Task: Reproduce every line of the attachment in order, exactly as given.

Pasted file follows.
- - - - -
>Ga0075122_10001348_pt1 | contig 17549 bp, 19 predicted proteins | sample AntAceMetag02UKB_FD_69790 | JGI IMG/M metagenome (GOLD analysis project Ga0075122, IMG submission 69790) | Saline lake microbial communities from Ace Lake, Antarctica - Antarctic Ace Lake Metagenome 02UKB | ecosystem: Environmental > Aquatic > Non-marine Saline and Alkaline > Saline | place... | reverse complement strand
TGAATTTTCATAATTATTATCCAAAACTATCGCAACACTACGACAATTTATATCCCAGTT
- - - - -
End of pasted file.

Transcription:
>Ga0075122_10001348_pt1 | contig 17549 bp, 19 predicted proteins | sample AntAceMetag02UKB_FD_69790 | JGI IMG/M metagenome (GOLD analysis project Ga0075122, IMG submission 69790) | Saline lake microbial communities from Ace Lake, Antarctica - Antarctic Ace Lake Metagenome 02UKB | ecosystem: Environmental > Aquatic > Non-marine Saline and Alkaline > Saline | place... | reverse complement strand
TGAATTTTCATAATTATTATCCAAAACTATCGCAACACTACGACAATTTATATCCCAGTT